You are here

PROFILING BY ANY OTHER NAME COULD BE THE FOREIGN INTELLIGENCE SURVEILLANCE ACT

Download pdf | Full Screen View

Date Issued:
2011
Abstract/Description:
The undergraduate thesis began with the research question of whether the Islamic community is being profiled by the use of the Foreign Intelligence Surveillance Act (FISA) following the terrorist attacks on September 11, 2001. At the beginning of the project, the researcher's hypothesis was that Muslim community had fallen victim to profiling through the use of electronic surveillance conducted by the American government. The research presented reveals a pattern of profiling and injustices against many different groups of Americans throughout the history of United States surveillance laws starting with the illegal alcohol producers in the 1920's. Amendments to FISA have set necessary modern electronic surveillance regulations back 30 years. The researcher brings to light the injustices the Islamic community has endured out of the panic caused by the attacks on 9/11. The research presented was achieved by using empirical legal studies techniques of incorporating a mix-methods approach to utilize both quantitative and qualitative research components. The researcher developed a spreadsheet that included all published federal opinions of prosecutions involving FISA since its enactment in 1978. Statistical data was analyzed using frequency and average software, known as Stata, and the results of study suggest an extreme increase in the amount of prosecutions involving the Islamic community since 9/11 compared to prior.
Title: PROFILING BY ANY OTHER NAME COULD BE THE FOREIGN INTELLIGENCE SURVEILLANCE ACT.
11 views
6 downloads
Name(s): Malloy, Evan, Author
Brown, Cynthia , Committee Chair
University of Central Florida, Degree Grantor
Type of Resource: text
Date Issued: 2011
Publisher: University of Central Florida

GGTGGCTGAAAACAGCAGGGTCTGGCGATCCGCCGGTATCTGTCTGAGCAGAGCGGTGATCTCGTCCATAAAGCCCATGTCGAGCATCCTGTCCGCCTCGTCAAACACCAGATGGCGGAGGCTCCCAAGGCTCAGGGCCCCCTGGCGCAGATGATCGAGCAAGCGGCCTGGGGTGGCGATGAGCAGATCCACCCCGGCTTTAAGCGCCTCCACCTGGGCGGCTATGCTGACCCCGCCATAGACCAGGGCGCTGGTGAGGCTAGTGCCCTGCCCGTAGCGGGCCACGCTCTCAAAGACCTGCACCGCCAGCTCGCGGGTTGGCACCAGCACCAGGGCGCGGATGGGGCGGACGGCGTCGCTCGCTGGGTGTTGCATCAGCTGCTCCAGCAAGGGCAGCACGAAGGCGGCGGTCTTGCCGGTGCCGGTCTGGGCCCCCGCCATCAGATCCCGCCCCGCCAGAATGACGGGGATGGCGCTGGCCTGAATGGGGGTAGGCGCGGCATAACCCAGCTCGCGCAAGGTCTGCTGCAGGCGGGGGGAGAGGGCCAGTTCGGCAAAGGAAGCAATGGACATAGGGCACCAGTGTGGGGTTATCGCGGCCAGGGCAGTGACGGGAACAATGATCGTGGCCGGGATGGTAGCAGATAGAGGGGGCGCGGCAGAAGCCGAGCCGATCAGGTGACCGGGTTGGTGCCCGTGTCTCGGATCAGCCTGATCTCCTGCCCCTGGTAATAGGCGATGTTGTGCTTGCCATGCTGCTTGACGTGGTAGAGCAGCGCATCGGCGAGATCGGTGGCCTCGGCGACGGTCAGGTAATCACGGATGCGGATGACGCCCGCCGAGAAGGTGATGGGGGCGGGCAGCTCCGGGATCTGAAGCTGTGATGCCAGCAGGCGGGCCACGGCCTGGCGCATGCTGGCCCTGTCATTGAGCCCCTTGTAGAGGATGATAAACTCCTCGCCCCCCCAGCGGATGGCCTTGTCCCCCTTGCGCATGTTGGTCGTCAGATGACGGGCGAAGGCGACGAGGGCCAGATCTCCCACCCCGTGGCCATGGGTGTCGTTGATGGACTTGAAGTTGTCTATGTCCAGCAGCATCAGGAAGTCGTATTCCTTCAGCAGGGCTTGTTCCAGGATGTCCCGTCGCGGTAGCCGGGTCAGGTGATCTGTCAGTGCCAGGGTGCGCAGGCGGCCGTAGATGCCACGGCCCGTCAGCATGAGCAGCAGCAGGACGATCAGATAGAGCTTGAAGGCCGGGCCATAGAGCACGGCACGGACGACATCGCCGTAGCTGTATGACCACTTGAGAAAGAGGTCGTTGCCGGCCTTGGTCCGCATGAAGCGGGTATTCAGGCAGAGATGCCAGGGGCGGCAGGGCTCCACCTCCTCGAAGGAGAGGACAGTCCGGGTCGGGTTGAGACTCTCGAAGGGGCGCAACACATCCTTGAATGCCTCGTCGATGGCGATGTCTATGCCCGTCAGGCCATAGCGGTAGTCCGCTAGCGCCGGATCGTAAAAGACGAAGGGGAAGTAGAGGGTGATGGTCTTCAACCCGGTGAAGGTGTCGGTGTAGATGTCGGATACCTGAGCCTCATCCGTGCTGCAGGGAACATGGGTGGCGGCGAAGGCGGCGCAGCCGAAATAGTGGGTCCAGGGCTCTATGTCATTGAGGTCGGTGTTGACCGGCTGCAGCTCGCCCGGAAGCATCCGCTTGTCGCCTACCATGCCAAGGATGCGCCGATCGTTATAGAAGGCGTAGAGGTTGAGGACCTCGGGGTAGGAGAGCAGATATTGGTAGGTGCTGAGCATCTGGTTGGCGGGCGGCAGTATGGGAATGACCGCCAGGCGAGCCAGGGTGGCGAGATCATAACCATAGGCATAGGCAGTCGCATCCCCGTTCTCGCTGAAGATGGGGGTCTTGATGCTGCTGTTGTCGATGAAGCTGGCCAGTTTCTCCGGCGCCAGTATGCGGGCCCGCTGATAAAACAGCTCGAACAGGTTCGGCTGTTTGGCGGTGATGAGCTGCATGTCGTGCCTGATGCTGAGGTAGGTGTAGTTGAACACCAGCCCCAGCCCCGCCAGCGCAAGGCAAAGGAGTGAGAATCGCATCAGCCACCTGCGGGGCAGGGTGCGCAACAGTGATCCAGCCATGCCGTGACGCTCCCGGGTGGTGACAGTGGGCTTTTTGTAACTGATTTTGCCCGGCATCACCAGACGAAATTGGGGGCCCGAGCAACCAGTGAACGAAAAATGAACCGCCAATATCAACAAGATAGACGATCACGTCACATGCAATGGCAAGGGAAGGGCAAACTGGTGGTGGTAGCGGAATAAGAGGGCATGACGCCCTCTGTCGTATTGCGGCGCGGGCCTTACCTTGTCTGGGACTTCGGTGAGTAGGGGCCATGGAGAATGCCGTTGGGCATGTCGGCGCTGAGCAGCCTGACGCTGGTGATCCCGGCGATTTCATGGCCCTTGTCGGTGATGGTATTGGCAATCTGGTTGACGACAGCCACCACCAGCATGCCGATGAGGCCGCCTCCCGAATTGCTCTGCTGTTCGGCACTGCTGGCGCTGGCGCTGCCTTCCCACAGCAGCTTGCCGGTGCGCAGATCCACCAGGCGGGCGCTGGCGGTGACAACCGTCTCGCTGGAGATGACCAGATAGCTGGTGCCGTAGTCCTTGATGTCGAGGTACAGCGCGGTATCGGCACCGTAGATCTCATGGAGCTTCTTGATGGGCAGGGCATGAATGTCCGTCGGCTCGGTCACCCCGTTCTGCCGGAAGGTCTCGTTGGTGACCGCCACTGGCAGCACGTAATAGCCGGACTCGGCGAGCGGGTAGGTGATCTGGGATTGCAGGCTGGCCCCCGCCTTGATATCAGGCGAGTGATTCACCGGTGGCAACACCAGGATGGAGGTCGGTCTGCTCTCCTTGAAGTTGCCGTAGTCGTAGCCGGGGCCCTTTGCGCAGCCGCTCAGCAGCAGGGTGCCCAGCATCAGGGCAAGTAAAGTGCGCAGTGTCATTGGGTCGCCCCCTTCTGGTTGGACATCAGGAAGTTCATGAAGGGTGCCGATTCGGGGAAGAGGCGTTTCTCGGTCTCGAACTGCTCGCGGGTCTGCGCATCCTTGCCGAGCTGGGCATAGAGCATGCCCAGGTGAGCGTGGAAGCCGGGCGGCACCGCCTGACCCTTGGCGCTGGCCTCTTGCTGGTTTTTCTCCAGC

Language(s): English
Abstract/Description: The undergraduate thesis began with the research question of whether the Islamic community is being profiled by the use of the Foreign Intelligence Surveillance Act (FISA) following the terrorist attacks on September 11, 2001. At the beginning of the project, the researcher's hypothesis was that Muslim community had fallen victim to profiling through the use of electronic surveillance conducted by the American government. The research presented reveals a pattern of profiling and injustices against many different groups of Americans throughout the history of United States surveillance laws starting with the illegal alcohol producers in the 1920's. Amendments to FISA have set necessary modern electronic surveillance regulations back 30 years. The researcher brings to light the injustices the Islamic community has endured out of the panic caused by the attacks on 9/11. The research presented was achieved by using empirical legal studies techniques of incorporating a mix-methods approach to utilize both quantitative and qualitative research components. The researcher developed a spreadsheet that included all published federal opinions of prosecutions involving FISA since its enactment in 1978. Statistical data was analyzed using frequency and average software, known as Stata, and the results of study suggest an extreme increase in the amount of prosecutions involving the Islamic community since 9/11 compared to prior.
Identifier: CFH0003853 (IID), ucf:44694 (fedora)
Note(s): 2011-05-01
B.S.
Health and Public Affairs, Dept. of Legal Studies
Masters
This record was generated from author submitted information.
Subject(s): FISA
Profiling
Foreign Intelligence Surveillance Act
Islam
Muslim
9/11
Persistent Link to This Record: http://purl.flvc.org/ucf/fd/CFH0003853
Restrictions on Access: campus 2012-04-01
Host Institution: UCF

In Collections